Oral presentation | Open | Published:
Myocardial Perfusion Reserve but not fibrosis predicts outcomes in initially asymptomatic patients with moderate to severe aortic stenosis: the PRognostic Importance of MIcrovascular Dysfunction in AS study- PRIMID AS
Journal of Cardiovascular Magnetic Resonancevolume 18, Article number: O36 (2016)
The timing of surgery in asymptomatic patients with aortic stenosis (AS) is controversial. Adverse LV remodeling is related to prognosis in AS. Cardiovascular magnetic resonance (CMR) can identify diffuse and focal myocardial fibrosis, by T1 mapping and late gadolinium enhancement (LGE) respectively, as well as myocardial perfusion reserve (MPR), which is inversely related to symptoms and an independent predictor of exercise capacity in severe AS. The aim of this study was to determine whether MPR and other CMR markers of LV remodeling are of prognostic value in asymptomatic AS.
Asymptomatic patients with moderate to severe AS and matched healthy controls were recruited in this prospective, multi-centre study, and underwent echocardiography and a stress CMR at 3T. CMR analysis was blinded and undertaken in a core lab. Investigations were not reported unless there was a clinical indication. Patients were followed for 12-30 months and outcomes were adjudicated by 2 independent Cardiologists, blinded to test results. Clinical outcome was a composite of: the development of typical symptoms, major adverse cardiovascular events or aortic valve replacement over a median follow-up of 18 months.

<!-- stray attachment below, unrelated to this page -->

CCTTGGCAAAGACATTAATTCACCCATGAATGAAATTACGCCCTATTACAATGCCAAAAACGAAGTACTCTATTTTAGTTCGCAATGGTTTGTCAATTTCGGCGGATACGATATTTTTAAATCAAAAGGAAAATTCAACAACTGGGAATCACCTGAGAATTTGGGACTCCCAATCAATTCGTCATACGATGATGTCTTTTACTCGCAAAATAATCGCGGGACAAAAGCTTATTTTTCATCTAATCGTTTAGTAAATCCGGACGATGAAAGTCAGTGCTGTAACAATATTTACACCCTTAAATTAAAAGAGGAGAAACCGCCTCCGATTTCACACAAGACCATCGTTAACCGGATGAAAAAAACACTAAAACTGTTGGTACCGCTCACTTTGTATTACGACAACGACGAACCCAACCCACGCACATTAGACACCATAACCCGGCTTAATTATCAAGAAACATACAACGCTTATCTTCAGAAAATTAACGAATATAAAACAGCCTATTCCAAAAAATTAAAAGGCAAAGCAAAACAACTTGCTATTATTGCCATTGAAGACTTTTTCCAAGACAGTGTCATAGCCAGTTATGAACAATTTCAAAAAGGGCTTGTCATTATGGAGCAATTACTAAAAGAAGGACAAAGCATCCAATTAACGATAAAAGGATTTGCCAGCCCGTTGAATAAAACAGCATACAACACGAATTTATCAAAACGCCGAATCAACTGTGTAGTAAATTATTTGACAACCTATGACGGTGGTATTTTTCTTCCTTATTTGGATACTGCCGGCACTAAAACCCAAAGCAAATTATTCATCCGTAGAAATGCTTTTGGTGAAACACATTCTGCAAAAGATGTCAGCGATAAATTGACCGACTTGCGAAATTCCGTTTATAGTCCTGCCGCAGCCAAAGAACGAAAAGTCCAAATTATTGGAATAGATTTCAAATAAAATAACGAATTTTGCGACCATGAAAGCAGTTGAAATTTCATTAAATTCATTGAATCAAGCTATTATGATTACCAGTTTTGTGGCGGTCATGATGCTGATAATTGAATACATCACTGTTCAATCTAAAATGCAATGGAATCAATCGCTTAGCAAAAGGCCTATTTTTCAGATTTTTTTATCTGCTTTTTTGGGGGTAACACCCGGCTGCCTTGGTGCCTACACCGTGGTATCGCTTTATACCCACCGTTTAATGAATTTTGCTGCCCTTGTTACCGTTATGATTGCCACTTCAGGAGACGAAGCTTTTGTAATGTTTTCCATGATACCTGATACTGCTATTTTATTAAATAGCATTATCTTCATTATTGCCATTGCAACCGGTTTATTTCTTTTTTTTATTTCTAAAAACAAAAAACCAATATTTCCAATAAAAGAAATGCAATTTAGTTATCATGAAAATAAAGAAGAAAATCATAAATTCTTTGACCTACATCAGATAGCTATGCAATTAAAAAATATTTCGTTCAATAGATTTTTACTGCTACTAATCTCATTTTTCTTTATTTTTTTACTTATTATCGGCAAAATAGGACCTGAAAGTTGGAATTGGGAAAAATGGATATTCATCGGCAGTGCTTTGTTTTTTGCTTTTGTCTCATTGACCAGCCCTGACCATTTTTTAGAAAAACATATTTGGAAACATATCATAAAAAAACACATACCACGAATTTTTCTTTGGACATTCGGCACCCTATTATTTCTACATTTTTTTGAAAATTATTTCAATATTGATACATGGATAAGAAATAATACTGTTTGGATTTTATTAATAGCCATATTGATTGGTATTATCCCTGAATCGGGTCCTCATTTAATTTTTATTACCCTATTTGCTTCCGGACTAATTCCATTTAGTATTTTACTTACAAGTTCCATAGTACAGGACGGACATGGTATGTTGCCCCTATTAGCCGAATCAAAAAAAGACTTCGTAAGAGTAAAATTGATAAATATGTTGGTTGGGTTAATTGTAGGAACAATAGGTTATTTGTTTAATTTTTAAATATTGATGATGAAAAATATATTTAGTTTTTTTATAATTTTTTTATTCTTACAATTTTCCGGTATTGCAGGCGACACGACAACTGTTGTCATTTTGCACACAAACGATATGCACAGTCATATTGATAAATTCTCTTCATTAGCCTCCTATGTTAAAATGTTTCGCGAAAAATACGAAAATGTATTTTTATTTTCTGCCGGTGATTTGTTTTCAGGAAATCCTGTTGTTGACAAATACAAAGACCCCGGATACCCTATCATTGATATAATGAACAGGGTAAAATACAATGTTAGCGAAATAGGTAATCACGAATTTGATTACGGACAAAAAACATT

174 patients and 23 controls were recruited. Compared to controls, LV volumes, mass, MPR and LGE were significantly different in patients, but there was no significant difference in ECV. 60 patients had a clinical event during follow-up (34.5%). There was no difference in comorbidities between those with and without an outcome. After adjusting for sex: AS severity, MPR, valvulo-arterial impedance and LV mass/volume were univariate predictors of the outcome. CMR measures of fibrosis (LGE, native T1 and ECV) did not predict outcome. On stepwise multivariate analysis, severe AS (HR 0.17 (0.07-0.43) p = 0.0002) and MPR (HR 0.60 (0.40-0.92) p = 0.0197) were independent predictors of outcome.
MPR, but not markers of fibrosis, is a predictor of outcome in initially asymptomatic patients with AS. Further randomized trials are needed to determine whether MPR can improve outcomes in asymptomatic AS.